As regular readers of these Alerts know, when the Food Safety Modernization Act (FSMA) was passed in January 2011, it required the FDA to adopt several sets of regulations, including one on the accreditation of third-party auditors of compliance with food safety regulations. The statute set an 18-month deadline for the regulations, which the FDA missed. Consumer groups have sued FDA to force it to issue the regulations, and a federal district court in San Francisco recently ordered the FDA to complete the regulations by June 2015. Last Friday, the FDA issued proposed regulations for both the accreditation of third party auditors and the foreign supplier verification program (FSVP). With these proposals, the FDA has now issued proposed rules for four of the seven required subjects.

According to the highlights section of the FDA’s announcement, the proposed rule for third-party auditors sets eligibility requirements for recognition as an accreditation body. An accreditation body can be a foreign government/agency or a private third-party. It must also meet standards for legal authority, competency and capacity, impartiality/objectivity, quality assurance, and records procedures.

The proposed rule would require accreditation bodies to:

  • assess third-party auditors for accreditation;
  • monitor performance of the third-party auditors it accredits and notify the FDA of any change in, or denial of, accreditation;
  • assess and correct any problems in its own performance;
  • submit reports and other notifications to the FDA;
  • protect against conflicts of interest; and,
  • maintain and provide the FDA access to records.

The proposed rule also sets eligibility requirements for accreditation as a third-party auditor. A third-party auditor can be a foreign government, foreign cooperative, or other third-party. It must also meet standards for legal authority, competency and capacity, impartiality/objectivity, quality assurance, and records procedures.

Accredited third-party auditors would audit and issue certifications for foreign facilities and food. The FDA would require accredited auditors to:

  • ensure their audit agents are competent and objective;
  • conduct rigorous audits;
  • submit reports of audits used for certification purposes (called regulatory audits) to the FDA;
  • notify the FDA upon finding any condition posing a serious risk to the public health;
  • assess and correct any problems in its own performance;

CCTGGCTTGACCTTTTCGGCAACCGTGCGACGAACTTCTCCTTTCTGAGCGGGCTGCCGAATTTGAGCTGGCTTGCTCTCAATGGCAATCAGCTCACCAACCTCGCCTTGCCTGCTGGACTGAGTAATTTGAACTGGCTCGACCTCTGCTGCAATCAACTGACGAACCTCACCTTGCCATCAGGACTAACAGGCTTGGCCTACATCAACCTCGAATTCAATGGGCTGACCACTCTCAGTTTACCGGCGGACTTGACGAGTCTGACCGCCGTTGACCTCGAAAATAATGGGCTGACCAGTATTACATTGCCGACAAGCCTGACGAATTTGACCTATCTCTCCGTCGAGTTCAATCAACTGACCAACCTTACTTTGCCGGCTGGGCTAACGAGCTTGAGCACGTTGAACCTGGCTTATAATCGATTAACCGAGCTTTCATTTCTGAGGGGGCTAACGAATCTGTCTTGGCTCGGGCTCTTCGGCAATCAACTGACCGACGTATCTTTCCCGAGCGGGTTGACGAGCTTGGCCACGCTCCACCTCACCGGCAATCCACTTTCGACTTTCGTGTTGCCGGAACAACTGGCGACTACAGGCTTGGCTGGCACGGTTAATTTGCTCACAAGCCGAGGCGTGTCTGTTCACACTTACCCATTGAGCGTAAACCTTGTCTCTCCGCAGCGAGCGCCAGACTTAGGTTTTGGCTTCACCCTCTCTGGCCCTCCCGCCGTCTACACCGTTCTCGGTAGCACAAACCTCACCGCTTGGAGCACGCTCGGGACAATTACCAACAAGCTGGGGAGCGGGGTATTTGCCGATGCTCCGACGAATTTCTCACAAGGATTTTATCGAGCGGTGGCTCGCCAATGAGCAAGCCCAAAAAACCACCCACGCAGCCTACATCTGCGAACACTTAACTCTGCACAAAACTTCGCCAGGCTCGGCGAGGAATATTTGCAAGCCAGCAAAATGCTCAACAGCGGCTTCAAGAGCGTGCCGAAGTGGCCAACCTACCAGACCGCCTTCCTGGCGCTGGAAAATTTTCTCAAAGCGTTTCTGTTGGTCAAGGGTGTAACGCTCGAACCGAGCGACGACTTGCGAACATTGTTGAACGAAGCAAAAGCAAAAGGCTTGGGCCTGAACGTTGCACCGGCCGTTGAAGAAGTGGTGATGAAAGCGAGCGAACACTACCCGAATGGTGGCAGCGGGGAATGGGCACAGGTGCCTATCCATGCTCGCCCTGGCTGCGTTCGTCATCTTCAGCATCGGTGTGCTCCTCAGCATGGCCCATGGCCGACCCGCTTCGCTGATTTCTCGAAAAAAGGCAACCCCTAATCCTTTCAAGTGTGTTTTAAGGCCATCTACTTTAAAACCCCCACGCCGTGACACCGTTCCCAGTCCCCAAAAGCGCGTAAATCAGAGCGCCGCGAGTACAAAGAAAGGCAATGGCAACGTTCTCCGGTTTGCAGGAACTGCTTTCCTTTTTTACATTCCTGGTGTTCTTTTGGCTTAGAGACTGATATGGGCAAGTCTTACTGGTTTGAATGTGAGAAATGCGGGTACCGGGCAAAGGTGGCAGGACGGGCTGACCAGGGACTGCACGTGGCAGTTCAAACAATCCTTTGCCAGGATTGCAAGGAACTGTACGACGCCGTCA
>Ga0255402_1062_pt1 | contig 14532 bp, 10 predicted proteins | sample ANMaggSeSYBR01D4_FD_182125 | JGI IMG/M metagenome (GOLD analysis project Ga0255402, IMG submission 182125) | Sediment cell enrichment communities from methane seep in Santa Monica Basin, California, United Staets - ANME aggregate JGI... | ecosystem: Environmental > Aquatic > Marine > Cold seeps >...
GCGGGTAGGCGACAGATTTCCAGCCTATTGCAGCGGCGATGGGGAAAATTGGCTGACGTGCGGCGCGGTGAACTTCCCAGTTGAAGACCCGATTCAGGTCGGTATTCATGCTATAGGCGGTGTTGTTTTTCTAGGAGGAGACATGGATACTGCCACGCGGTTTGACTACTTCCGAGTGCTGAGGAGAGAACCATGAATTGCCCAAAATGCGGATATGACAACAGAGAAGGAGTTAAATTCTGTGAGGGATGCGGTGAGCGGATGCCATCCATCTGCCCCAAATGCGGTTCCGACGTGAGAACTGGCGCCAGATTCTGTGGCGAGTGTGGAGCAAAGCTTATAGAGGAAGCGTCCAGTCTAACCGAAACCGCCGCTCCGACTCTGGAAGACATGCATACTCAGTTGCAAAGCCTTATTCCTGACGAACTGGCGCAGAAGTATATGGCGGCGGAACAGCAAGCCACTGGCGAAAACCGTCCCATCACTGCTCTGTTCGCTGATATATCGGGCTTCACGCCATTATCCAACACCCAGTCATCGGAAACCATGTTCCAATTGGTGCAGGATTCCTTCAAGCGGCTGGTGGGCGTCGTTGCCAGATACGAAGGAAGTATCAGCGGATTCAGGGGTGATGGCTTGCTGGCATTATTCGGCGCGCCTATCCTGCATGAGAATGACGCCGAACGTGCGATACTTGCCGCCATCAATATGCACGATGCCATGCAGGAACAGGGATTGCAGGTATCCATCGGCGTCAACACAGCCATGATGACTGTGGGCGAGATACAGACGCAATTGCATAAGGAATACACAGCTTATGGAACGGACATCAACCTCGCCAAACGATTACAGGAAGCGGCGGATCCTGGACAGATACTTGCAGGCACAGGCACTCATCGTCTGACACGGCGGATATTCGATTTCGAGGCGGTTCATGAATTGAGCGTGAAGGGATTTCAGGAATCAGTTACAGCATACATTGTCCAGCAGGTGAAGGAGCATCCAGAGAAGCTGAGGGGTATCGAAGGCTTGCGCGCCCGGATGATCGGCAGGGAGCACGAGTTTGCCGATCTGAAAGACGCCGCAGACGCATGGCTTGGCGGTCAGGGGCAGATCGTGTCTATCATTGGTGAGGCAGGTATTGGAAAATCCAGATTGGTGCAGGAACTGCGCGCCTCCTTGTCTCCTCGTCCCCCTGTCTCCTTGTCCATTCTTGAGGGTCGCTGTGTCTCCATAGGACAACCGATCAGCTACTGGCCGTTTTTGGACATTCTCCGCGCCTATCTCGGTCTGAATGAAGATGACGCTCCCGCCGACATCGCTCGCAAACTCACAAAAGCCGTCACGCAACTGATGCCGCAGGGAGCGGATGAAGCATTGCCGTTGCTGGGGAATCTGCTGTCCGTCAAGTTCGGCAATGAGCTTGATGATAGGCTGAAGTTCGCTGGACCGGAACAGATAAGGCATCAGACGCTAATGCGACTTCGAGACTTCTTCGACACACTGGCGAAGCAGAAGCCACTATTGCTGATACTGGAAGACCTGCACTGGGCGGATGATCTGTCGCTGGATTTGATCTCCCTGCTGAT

• protect against conflicts of interest; and,
  • maintain and provide the FDA access to records.

The FDA would closely monitor these systems and could revoke an accreditation body’s recognition or withdraw an auditor’s accreditation for good cause.

The FDA will use certifications issued by accredited third-party auditors for two purposes under FSMA. First, section 302 of FSMA authorizes the FDA to create the Voluntary Qualified Importer Program (VQIP), which provides for expedited review and entry of food into the United States. To participate in VQIP, importers must import food from certified facilities.

Second, section 303 of FSMA gives the FDA authority to require certification under section 801(q) of the Food, Drug, and Cosmetic Act as a condition of entry for certain foods that FDA has determined pose a food safety risk. Such certifications may be provided by an accredited third-party auditor.

Although the Foreign Supplier Verification Programs (FSVP) proposal does not require the use of accredited third-party auditors, the FDA anticipates that once the FDA accreditation system is in place, importers may increasingly rely on audits by accredited third parties to meet their supplier verification requirements under FSVP.

Separate from this proposed rule, the FDA will issue draft model accreditation standards that would specify what qualifications a certification body must have to qualify for accreditation, such as the minimum requirements for education and experience for third-party auditors and their audit agents. The FDA will issue the Model Accreditation Standards in draft and open a docket to accept comments.

The FDA intends to implement the accreditation and third-party auditor programs as soon as possible after publication of the final rule and the final Model Accreditation Standards. Accreditation bodies could begin to apply for recognition when the program goes into effect, and third-party auditors could seek accreditation after one or more FDA-recognized accreditation bodies begin accepting applications.

A copy of the proposed regulation can be found here.